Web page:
A new study shows the Community Choice Energy model is technically feasible and would save Carlsbad ratepayers 2% a year compared to SDG&E. Based on these findings, the Carlsbad City Council voted Tuesday, April 16, to accept the North San Diego County Cities Community Choice Energy Technical Feasibility Study and authorized the city manager to negotiate, execute and fund a cost-sharing agreement. The latter will allow the City of Carlsbad to participate in procurement of joint legal services to assist the city in negotiating and preparing Community Choice Energy formation documents.
Background State law allows local governments to form Community Choice Energy programs that offer an alternative to investor-owned utilities, such as SDG&E. Under this model, local governments purchase and manage their community's electric power supply, and the existing utility continues to distribute the energy to customers.
Marin County was the first to create a California Community Choice Energy utility in 2008. Today there are 19 Community Choice Energy programs operating throughout California. In San Diego County, Solana Beach began using this model last year, and other cities and the county are exploring it currently.
In July 2017, the Carlsbad City Council decided to join the cities of Del Mar, Encinitas and Oceanside in conducting a technical feasibility study for Community Choice Energy. The study evaluated feasibility based on three different approaches to the mix of energy sources:
Option 1 – SDG&E equivalent (same renewable portfolio used by SDG&E) – increases from 46% renewable energy in 2021 to 60% in 2030.
Option 2 – 100% renewable energy by 2030 – increases from 50% renewable energy in 2021 to 100% in 2030.
Option 3 – 100% renewable energy throughout the study period (2021-2030).
The study also assessed the feasibility of each city forming its own, stand-alone Community Choice Energy program. The larger cities, Oceanside and Carlsbad, could each form a financially feasible Community Choice Energy program offering retail rates at least 2% lower than SDG&E rates. A City of Encinitas stand-alone utility would save ratepayers 1% compared to SDG&E. The most financially-feasible option would be where the four cities form a joint utility. The City of Del Mar did not prove feasible as a stand-alone model.
In addition to lower rates, Community Choice Energy provides an opportunity for cities to choose their own mix of energy sources and promote local economic development.
The study describes some of the potential risks and concerns associated with Community Choice Energy, which include power supply costs, financial risks, customer participation and the availability of renewable power. The study shows that even when taking these variables into account, costs projected under most combinations of variables and potential market conditions will not negatively affect Community Choice Energy rates compared to SDG&E rates, and where negative impacts may exist, those risks can be mitigated.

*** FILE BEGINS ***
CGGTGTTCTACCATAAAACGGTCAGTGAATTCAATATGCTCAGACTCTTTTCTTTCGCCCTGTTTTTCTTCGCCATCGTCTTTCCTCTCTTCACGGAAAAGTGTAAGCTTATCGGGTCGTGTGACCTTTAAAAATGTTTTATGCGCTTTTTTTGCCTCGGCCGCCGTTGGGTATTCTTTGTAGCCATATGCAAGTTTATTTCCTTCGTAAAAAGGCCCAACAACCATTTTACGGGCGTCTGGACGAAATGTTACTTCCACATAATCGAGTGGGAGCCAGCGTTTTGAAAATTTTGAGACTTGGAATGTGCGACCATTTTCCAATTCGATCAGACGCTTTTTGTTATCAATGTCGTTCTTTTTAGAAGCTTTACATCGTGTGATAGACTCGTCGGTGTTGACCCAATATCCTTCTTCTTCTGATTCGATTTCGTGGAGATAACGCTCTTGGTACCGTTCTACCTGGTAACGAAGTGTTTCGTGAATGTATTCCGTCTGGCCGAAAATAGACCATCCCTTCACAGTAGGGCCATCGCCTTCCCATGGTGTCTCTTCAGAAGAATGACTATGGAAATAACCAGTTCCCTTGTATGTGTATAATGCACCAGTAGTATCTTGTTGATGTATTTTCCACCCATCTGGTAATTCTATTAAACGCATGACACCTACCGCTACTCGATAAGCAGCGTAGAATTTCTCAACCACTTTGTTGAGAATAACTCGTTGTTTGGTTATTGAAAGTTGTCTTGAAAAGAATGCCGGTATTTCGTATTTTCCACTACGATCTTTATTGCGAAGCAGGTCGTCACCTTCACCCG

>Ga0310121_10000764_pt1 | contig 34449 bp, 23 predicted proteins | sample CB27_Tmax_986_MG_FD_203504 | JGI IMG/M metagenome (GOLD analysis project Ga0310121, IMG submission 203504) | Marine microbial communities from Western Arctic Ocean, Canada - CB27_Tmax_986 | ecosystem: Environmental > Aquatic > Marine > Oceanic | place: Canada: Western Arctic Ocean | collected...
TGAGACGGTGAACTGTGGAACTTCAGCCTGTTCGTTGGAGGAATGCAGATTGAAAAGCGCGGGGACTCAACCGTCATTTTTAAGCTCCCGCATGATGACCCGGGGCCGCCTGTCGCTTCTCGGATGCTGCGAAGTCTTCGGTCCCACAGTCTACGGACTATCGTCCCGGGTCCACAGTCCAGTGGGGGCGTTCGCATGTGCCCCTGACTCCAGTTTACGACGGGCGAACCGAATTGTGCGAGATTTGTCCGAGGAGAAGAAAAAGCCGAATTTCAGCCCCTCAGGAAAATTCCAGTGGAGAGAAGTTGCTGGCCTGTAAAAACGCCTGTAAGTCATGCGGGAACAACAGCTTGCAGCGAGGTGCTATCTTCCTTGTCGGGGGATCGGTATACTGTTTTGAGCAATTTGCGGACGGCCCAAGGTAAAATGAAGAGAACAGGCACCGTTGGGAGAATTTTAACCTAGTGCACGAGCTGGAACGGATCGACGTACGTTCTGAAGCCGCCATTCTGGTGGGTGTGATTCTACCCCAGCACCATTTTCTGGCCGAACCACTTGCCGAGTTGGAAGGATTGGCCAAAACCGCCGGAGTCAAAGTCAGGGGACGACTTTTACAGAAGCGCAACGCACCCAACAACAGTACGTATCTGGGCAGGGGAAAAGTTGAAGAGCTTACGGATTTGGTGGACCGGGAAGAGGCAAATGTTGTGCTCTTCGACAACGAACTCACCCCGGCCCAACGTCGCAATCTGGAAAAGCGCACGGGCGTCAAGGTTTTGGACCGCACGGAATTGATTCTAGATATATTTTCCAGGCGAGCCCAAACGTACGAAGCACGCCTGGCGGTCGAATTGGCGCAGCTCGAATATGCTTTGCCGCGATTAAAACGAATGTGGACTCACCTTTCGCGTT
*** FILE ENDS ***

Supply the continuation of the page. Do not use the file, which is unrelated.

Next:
On March 19, the Carlsbad City Council approved a resolution stating the City Council’s intention to pursue a Community Choice Energy program that prioritizes the following operating principles: payment of prevailing wages on construction projects in the event a Community Choice Energy program constructs local clean energy resources, use of community benefit agreements and project labor agreements, and an assurance that a Community Choice Energy governing entity would remain neutral in the event its workers intended to unionize.
Governance Several governance options will be evaluated as the next step in exploring Community Choice Energy:
Forming a stand-alone City of Carlsbad Community Choice Energy utility
Forming or joining a Community Choice Energy Joint Powers Authority with other North San Diego County cities
Forming a Joint Powers Authority with North San Diego County and South Orange County cities
Forming a San Diego regional Joint Powers Authority (including City/County of San Diego)
Joining an existing Community Choice program (i.e., Solana Energy Alliance, Los Angeles Clean Power Alliance)
The City of Carlsbad contributed about $30,000 toward the feasibility study, which started in January 2018. The City of Carlsbad’s share of the study of governance options is expected to be $35,000. The governance study is expected to be completed in summer 2019. The soonest a new Community Choice Energy program could be up and running would be 2021.